|Publication number||US4848789 A|
|Application number||US 07/178,939|
|Publication date||Jul 18, 1989|
|Filing date||Apr 7, 1988|
|Priority date||Apr 7, 1987|
|Also published as||DE3882161D1, DE3882161T2, EP0287278A1, EP0287278B1|
|Publication number||07178939, 178939, US 4848789 A, US 4848789A, US-A-4848789, US4848789 A, US4848789A|
|Inventors||Seamus G. Timoney, Eanna P. Timoney|
|Original Assignee||Technology Investments Limited|
|Export Citation||BiBTeX, EndNote, RefMan|
|Patent Citations (9), Referenced by (20), Classifications (25), Legal Events (4)|
|External Links: USPTO, USPTO Assignment, Espacenet|
The invention relates to vehicle chassis' and in particular to those for heavy vehicles.
At present most axle housings for driven wheels are resiliently mounted on a vehicle chassis. This arrangement unfortunately results in the chassis providing extensive twisting movement in response to force input at the wheels. In this way, the chassis generally supplements vertical wheel movement allowed by shock absorbers. Such chassis movement is, however, unpredictable and results in a partially uncontrolled movement of the wheels. This is especially true at high vehicle speeds. Further, the large unsprung weight and the rigid coupling between wheels on opposite sides of the vehicle inherent in this arrangement adversely affect vehicle performance and contribute to road damage. Additionally, as a result of the extensive twisting of the chassis, special mounting arrangements for the vehicle payload, engine and cab are required. It is known to provide axle and wheel assemblies in which the axle housing is secured to a vehicle chassis and the wheels are independently sprung. Such axle and wheel assemblies, however do not significantly contribute to chassis stiffness and are quite complex and therefore they are difficult to manufacture and to connect to a vehicle, especially if it is desired to connect them at different longitudinal positions on a vehicle. For example United Kingdom, patent specification Nos. 1,128,251 and 1,028,316 describe suspension arrangements in which the axle housing is secured to a vehicle frame. Resilient bushings, however, are used for some of the connections and, further, the wheel hub is also directly connected to the vehicle frame. These suspension arrangements do not prevent chassis twist or significantly improve wheel stability as the suspension arrangement does not contribute to chassis stiffness and the wheel hubs are directly connected to the vehicle frame. A further problem with these suspension arrangements is that they are relatively complex due to the number of connections to a vehicle chassis resulting in difficulties in manufacture and installation. For example, it would be extremely difficult to connect the suspension arrangements of these inventions at various longitudinal positions on a heavy vehicle.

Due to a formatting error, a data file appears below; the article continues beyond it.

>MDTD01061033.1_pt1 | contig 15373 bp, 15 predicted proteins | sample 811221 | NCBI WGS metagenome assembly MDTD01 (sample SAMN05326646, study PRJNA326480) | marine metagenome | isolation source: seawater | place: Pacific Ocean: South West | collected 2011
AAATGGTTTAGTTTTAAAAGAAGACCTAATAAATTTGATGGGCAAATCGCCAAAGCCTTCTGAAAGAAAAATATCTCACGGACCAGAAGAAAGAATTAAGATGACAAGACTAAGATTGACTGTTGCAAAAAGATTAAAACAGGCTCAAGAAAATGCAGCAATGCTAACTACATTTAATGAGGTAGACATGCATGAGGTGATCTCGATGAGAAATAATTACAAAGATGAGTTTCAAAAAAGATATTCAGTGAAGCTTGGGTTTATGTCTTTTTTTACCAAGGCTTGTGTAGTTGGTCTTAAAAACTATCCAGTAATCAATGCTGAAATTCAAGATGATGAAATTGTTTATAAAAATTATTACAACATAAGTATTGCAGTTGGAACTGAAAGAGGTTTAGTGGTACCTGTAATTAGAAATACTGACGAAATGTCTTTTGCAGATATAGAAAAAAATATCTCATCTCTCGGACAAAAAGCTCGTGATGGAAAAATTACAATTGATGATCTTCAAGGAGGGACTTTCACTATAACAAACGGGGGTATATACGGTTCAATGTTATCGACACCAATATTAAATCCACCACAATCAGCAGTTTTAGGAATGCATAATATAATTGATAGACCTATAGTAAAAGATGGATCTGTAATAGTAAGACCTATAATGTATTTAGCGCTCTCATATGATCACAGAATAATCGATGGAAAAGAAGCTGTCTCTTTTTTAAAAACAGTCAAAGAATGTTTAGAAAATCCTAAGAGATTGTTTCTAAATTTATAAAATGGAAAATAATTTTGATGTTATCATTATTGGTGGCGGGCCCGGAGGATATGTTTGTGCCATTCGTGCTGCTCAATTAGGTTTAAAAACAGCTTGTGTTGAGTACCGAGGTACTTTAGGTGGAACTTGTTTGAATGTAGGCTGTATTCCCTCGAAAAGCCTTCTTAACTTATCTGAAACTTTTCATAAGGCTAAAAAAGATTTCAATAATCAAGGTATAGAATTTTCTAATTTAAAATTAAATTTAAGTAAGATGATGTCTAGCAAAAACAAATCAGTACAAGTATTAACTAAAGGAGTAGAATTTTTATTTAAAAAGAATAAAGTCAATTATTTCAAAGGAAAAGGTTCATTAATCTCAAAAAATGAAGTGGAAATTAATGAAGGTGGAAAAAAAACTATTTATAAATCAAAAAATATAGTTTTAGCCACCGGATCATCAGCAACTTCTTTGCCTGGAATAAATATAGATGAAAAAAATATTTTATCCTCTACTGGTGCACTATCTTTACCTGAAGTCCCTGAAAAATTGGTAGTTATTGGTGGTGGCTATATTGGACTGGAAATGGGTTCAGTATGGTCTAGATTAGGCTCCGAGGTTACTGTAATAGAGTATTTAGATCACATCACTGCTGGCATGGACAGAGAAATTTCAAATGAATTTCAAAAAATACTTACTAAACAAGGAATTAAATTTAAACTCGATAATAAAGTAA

The present invention is directed towards providing a vehicle chassis transverse structural member to solve these problems.
According to the invention, there is provided a vehicle chassis transverse structural member incorporating a drive axle and wheel assembly, the assembly comprising:
an axle housing having a differential gear assembly;
at least one pair of independently sprung hub units, each hub unit having an associated transverse hub drive shaft, a support member, and a spring unit.
By incorporating a drive axle and wheel assembly in a transverse structural member, manufacture and installation of such an assembly is relatively simple and inexpensive. A further advantage of the invention is that chassis weight for vehicles, and especially heavy vehicles is substantially reduced as there is no need for separate transverse structural members in addition to those of the invention.
As the hub units are independently sprung and there is no movement of the axle housing relative to the vehicle body, an extremely steady foundation for active control of wheel movement is provided. This overcomes the problem of force input at wheels providing extensive twisting movement of a conventional chassis.
The invention will be more clearly understood from the following description of some preferred embodiments thereof, given by way of example only with reference to the accompanying drawings in which:
FIG. 1 is a perspective view from above of one side of a vehicle chassis transverse structural member according to the invention;
FIG. 2 is a diagrammatic cross-sectional side view of four of the structural members mounted on a heavy vehicle;
FIG. 3 is a part cross sectional diagrammatic end view of an alternative construction of transverse structural member, in use;
FIG. 4 is a diagrammatic perspective view of portion of a further alternative construction of transverse structural member according to the invention.